A pharmacist who repeat-edly dispensed powerful drugs to customers without prescription was the first to be found guilty of professional misconduct and placed under restricted practice by the watchdog for the profession.
As the pharmacy regulator begins to show its teeth, it has emerged it is receiving a complaint a week about the standards, professionalism, and behaviour of pharmacists.
Three years into its existence, the regulator already has a backlog of cases to be heard by committees of inquiry and that is despite the majority of complaints being deemed after preliminary examination not to warrant a full hearing.
The Irish Patients Association, which independently audits cases following inquiries, expressed concern at the delays in bringing complaints to conclusion.
Chairman Stephen McMahon, said: “We would like to see complaints handled far more expeditiously, mindful of the fact that there must be fair legal process.”
The Pharmaceutical Society of Ireland, which acts as regulator, said it was awaiting approval from the Department of Health for staff, including a solicitor in the fitness to practice and legal affairs unit.
The society is responsible for maintaining the register and regulating the professional practice of 4,500 pharmacists, 550 pharmaceutical assistants, and 1,700 pharmacies.
Mr McMahon said while the number of serious complaints was small, the number of people exposed to poor practice was huge.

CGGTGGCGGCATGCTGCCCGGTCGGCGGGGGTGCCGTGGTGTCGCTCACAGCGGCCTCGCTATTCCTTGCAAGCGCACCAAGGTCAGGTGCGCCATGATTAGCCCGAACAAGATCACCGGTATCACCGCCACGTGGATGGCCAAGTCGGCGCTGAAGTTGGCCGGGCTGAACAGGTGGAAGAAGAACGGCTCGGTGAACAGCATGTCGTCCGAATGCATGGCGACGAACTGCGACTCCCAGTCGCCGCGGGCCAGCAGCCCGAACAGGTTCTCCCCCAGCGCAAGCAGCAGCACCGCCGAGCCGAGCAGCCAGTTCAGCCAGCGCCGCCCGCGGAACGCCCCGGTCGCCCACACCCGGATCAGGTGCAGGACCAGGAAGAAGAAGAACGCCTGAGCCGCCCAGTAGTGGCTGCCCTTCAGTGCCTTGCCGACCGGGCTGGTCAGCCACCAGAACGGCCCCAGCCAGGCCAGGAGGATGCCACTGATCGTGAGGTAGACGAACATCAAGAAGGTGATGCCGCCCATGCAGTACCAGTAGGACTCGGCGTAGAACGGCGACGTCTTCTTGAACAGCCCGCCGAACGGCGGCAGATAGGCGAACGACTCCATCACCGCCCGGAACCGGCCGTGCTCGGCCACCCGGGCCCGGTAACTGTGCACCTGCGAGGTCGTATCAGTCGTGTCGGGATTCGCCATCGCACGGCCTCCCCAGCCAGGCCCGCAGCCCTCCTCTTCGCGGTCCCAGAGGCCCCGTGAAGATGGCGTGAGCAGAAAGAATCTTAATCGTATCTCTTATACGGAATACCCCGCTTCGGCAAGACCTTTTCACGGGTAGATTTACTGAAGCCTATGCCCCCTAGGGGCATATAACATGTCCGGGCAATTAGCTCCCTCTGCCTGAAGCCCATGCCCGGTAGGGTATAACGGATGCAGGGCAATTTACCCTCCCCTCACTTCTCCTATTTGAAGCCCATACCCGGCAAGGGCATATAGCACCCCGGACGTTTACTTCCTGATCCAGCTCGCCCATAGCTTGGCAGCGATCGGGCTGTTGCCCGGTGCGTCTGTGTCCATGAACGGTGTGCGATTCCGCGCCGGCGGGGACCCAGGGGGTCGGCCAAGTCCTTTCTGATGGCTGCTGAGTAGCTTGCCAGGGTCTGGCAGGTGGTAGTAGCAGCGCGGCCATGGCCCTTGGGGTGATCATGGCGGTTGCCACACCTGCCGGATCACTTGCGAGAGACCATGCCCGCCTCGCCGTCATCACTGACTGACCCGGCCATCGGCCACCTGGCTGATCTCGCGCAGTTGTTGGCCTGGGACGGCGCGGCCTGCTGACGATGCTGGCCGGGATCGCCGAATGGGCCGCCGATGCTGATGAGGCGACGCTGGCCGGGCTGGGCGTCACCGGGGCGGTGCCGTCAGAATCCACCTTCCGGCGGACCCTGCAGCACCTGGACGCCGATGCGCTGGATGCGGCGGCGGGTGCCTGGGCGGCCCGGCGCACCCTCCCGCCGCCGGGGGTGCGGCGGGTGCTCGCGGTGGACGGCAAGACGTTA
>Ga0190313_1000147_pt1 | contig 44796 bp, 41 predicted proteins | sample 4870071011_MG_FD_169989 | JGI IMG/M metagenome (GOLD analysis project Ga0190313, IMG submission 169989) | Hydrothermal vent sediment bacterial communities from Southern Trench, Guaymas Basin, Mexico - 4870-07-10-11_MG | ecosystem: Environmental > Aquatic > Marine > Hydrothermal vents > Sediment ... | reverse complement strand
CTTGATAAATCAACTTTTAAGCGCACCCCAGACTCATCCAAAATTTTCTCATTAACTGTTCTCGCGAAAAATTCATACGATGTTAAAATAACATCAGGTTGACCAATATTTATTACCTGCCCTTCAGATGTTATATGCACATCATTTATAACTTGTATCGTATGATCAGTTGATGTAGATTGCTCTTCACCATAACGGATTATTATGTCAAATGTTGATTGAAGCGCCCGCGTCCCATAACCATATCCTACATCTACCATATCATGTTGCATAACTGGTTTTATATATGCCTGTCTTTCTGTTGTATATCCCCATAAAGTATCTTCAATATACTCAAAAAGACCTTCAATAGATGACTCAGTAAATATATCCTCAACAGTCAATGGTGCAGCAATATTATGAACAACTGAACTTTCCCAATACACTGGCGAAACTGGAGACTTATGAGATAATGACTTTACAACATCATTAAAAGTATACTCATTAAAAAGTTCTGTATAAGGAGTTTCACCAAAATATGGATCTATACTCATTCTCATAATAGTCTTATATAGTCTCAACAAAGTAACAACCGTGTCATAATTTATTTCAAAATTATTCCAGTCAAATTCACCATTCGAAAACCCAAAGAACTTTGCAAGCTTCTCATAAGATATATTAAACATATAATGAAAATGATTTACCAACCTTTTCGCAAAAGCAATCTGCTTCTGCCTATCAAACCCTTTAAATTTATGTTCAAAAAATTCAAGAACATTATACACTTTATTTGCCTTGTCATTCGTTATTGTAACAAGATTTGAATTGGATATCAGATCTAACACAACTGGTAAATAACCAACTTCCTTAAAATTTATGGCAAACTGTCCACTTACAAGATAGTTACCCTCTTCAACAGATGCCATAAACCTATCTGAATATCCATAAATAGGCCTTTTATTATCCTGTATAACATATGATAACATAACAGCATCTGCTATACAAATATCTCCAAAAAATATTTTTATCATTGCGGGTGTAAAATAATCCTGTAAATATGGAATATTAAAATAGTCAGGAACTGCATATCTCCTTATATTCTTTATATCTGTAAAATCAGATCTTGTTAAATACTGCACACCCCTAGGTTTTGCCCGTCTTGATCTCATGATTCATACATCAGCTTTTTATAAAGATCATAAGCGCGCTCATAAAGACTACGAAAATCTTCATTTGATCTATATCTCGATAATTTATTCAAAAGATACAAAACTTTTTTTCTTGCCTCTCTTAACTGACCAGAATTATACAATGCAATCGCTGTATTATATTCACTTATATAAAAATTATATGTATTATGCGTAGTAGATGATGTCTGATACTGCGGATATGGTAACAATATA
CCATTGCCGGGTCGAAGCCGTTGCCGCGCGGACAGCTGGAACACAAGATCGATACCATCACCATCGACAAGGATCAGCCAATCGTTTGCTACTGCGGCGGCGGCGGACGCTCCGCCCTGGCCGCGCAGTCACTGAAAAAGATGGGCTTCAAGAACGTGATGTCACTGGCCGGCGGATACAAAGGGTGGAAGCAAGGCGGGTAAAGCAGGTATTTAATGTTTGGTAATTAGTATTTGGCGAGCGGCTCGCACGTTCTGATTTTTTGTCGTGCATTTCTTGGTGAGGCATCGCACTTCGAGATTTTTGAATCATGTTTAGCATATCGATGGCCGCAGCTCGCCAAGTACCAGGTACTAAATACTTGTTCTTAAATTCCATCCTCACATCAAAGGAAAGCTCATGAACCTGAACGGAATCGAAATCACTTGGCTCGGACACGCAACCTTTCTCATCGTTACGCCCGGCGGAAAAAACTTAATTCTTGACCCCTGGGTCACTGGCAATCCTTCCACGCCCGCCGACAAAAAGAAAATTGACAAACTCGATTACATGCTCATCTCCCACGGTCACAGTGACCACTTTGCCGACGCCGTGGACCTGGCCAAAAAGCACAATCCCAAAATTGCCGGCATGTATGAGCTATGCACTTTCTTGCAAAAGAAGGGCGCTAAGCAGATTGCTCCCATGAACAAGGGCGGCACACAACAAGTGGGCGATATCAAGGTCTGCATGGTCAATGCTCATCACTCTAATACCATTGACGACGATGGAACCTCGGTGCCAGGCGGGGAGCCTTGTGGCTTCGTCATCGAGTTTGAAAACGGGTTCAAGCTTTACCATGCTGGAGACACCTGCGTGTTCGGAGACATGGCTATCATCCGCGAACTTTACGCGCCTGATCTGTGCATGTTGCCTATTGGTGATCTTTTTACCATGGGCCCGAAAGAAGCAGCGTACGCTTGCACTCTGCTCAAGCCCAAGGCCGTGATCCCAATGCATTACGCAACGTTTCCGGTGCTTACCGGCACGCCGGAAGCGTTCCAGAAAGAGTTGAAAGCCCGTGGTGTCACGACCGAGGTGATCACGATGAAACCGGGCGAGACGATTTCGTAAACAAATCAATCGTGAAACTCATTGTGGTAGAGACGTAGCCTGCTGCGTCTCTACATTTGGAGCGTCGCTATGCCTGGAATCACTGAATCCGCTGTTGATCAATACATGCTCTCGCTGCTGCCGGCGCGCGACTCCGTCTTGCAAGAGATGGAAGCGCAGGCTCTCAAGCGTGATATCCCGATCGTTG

“There are 1.6m visits to pharmacies in an average week so any one complaint could have a big impact because of the sheer number of people across the threshold,” he said.
Eleven pharmacists have been disciplined since the formal complaints system was put in place but just two have been subject to the more serious sanction of having conditions attached to their registration.
Only one of those cases has so far been formally concluded by way of affirmation by the High Court and that involved a pharmacist who admitted dispensing without prescription morphine and other powerful painkillers as well as diazepam and veterinary drugs to nine patients on 15 occasions in a seven-month period in 2011.
Mark Wright of The Medical Hall, Tyrellspass, Co Westmeath, was ordered to step down from his position as senior pharmacist and work under supervision, to engage a mentor to monitor his practice and report to the society every three months. His period under sanction ends today.
The Irish Pharmaceutical Union, which represents pharmacists, would not comment on individual cases but said it fully supported the setting up of the regulator and complaints process.
President Rory O’Donnell said it was too soon to judge if sanctions against members were being applied fairly and consistently.
“We advocate for high standards so we would hope that pharmacists who fall below them would be treated fairly and given every opportunity to remediate.”
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